(Reuters) - A U.S. defense contractor in Hawaii has been arrested on charges of passing national defense secrets, including classified information about nuclear weapons, to a Chinese woman with whom he was romantically involved, authorities said on Monday.
Benjamin Pierce Bishop, 59, a former U.S. Army officer who works as a civilian employee of a defense contractor at U.S. Pacific Command in Oahu was arrested on Friday and made his first appearance in federal court on Monday, the U.S. Attorney’s Office for the District of Hawaii said in a news release.
He is charged with one count of willfully communicating national defense information to a person not entitled to receive it, and one count of unlawfully retaining documents related to national defense. If convicted, he faces a maximum of 20 years in prison.
Chinese Foreign Ministry spokesman Hong Lei, asked about the case at a daily news briefing in Beijing, said he did “not understand the relevant situation”, and declined further comment.
China and the United States, the world’s two largest economies, have long engaged in spying against each other.
Last year China arrested a Chinese state security official on suspicion of spying for the United States, sources said, a case both countries had kept quiet for several months as they strove to prevent a fresh crisis in relations.
That incident ranked as the most serious Sino-U.S. spying incident to be made public since 1985 when Yu Qiangsheng, an intelligence official, defected to the United States.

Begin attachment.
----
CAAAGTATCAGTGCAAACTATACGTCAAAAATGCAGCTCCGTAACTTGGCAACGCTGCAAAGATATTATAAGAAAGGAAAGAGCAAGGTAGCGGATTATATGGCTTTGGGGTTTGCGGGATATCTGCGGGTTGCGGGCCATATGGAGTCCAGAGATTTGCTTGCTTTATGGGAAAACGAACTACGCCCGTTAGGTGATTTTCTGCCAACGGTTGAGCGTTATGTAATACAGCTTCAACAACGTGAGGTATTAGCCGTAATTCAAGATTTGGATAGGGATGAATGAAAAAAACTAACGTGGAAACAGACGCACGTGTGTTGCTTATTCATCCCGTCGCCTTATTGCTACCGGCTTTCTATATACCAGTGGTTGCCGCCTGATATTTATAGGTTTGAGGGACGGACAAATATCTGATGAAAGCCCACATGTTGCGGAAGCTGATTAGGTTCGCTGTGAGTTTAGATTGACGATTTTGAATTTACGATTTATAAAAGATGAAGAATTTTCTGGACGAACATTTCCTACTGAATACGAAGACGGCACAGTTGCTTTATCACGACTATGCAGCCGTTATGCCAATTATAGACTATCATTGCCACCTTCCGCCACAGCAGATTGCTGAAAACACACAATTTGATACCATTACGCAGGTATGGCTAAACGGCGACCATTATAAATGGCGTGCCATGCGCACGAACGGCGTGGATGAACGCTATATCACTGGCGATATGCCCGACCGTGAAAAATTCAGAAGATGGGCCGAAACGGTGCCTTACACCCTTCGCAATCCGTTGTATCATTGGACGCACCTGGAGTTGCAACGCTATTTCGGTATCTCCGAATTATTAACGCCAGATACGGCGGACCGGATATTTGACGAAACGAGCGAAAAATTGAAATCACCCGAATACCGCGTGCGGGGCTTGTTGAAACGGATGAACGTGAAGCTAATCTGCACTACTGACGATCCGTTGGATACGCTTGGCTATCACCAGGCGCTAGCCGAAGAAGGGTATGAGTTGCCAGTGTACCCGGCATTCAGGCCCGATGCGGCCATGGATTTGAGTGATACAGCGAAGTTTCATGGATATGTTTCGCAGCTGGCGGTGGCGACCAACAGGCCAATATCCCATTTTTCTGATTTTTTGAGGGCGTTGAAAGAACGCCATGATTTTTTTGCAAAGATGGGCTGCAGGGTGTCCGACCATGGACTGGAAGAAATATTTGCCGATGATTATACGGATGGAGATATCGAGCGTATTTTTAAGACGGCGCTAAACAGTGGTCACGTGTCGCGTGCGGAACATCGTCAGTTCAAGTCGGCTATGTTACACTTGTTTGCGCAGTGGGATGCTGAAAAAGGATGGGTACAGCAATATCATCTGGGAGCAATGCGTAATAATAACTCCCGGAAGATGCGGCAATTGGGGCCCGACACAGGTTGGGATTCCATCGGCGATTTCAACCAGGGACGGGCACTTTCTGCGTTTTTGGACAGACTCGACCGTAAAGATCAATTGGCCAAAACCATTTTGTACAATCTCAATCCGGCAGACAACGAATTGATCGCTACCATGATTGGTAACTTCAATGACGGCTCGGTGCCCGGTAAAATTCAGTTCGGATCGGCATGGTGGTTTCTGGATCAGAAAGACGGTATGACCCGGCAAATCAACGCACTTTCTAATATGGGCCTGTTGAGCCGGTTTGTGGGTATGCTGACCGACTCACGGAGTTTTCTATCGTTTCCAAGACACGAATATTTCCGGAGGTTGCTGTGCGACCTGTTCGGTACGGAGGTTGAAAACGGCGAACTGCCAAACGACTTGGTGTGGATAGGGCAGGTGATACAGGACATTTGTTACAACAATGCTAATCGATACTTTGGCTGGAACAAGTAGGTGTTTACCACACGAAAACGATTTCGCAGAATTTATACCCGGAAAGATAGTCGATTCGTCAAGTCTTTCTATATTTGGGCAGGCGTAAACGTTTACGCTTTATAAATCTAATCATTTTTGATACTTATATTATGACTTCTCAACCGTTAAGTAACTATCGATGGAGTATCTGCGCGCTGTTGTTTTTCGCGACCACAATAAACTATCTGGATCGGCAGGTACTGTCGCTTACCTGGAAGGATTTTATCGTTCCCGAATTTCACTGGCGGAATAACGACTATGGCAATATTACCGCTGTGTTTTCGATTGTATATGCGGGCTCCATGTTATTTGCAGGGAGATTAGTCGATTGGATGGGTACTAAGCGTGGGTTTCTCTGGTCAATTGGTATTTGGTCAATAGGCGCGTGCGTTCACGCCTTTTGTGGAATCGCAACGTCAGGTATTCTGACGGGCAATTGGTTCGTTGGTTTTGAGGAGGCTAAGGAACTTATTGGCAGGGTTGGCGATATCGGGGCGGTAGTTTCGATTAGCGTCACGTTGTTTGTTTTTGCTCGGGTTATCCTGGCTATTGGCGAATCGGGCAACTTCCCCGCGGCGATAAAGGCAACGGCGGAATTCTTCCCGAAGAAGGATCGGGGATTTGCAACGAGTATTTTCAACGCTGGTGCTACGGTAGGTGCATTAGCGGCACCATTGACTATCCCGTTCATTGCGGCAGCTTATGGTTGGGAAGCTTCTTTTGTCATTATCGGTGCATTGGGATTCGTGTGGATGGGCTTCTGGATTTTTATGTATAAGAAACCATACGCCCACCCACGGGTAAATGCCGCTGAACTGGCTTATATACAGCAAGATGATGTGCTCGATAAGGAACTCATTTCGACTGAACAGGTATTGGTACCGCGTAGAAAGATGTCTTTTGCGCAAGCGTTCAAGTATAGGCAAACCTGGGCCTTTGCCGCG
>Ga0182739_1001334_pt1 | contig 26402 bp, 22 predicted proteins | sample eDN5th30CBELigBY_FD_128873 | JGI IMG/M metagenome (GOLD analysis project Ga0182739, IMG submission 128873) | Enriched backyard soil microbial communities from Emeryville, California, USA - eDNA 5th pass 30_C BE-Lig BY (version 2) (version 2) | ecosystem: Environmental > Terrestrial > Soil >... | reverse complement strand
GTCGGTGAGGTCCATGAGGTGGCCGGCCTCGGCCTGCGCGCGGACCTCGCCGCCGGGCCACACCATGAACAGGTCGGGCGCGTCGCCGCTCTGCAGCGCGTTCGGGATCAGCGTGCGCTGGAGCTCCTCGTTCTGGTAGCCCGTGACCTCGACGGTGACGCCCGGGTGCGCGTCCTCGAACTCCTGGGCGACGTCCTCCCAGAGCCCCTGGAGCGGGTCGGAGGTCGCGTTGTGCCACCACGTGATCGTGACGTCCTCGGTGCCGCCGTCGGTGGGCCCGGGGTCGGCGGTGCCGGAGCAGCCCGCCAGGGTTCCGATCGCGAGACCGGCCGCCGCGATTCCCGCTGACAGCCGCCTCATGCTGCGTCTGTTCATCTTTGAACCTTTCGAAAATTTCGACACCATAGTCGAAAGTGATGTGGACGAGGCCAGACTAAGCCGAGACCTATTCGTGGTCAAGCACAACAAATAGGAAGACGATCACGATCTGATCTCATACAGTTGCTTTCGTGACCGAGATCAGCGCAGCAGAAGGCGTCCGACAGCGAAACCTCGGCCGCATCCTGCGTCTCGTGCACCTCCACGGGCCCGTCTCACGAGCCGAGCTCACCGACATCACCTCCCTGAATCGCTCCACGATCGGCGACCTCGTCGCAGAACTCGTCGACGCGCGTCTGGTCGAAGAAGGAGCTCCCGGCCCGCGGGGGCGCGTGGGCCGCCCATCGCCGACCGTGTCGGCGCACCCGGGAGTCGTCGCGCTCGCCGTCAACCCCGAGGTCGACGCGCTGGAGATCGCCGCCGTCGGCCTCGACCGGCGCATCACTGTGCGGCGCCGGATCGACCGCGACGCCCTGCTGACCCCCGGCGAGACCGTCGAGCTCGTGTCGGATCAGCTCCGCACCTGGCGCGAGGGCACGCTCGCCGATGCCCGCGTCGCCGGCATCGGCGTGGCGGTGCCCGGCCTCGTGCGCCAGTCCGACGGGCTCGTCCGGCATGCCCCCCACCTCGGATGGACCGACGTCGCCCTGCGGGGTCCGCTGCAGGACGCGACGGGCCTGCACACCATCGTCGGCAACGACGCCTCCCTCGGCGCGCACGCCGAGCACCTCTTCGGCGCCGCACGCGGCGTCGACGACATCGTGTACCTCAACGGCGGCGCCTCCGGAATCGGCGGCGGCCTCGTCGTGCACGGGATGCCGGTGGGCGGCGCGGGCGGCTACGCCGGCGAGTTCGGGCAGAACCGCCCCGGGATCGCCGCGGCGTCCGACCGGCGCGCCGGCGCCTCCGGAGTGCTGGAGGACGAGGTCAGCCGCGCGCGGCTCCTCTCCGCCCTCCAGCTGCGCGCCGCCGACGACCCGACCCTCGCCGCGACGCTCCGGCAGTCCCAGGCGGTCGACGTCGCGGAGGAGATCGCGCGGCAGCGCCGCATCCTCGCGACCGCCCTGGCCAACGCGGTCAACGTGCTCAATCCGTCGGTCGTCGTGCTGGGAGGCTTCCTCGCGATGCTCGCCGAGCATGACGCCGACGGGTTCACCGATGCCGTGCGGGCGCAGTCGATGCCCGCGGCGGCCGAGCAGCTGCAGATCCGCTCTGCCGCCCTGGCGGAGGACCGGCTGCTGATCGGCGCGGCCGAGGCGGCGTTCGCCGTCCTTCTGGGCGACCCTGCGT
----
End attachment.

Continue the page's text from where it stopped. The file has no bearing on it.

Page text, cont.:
Yu told the Americans that a retired CIA analyst had been spying for China. The analyst killed himself in 1986 in a U.S. prison cell, days before he was due to be sentenced to a lengthy jail term.
Bishop met the woman - a 27-year-old Chinese national identified as “Person 1” - in Hawaii during a conference on international military defense issues, according to the affidavit.
He had allegedly been involved in a romantic relationship since June 2011 with the woman, who was living in the United States on a visa, and had no security clearance.
From May of that year through December 2012, he allegedly passed national defense secrets to her on multiple occasions, including classified information about nuclear weapons and the planned deployment of U.S. strategic nuclear systems.
Other secrets included information on the United States’ ability to detect foreign governments’ low- and medium-range ballistic missiles, as well as information on the deployment of U.S. early warning radar systems in the Pacific Rim.
Bishop had top secret security clearance since July 2002. A court-authorized search of his home in November found around a dozen individual documents each with classification markings at the secret level, the affidavit said.
The case is being investigated by the FBI’s Honolulu Division and the Naval Criminal Investigative Service in coordination with U.S. Pacific Command and the U.S. Army.
Additional reporting by Sui-Lee Wee and Ben Blanchard in BEIJING; Editing by Michael Perry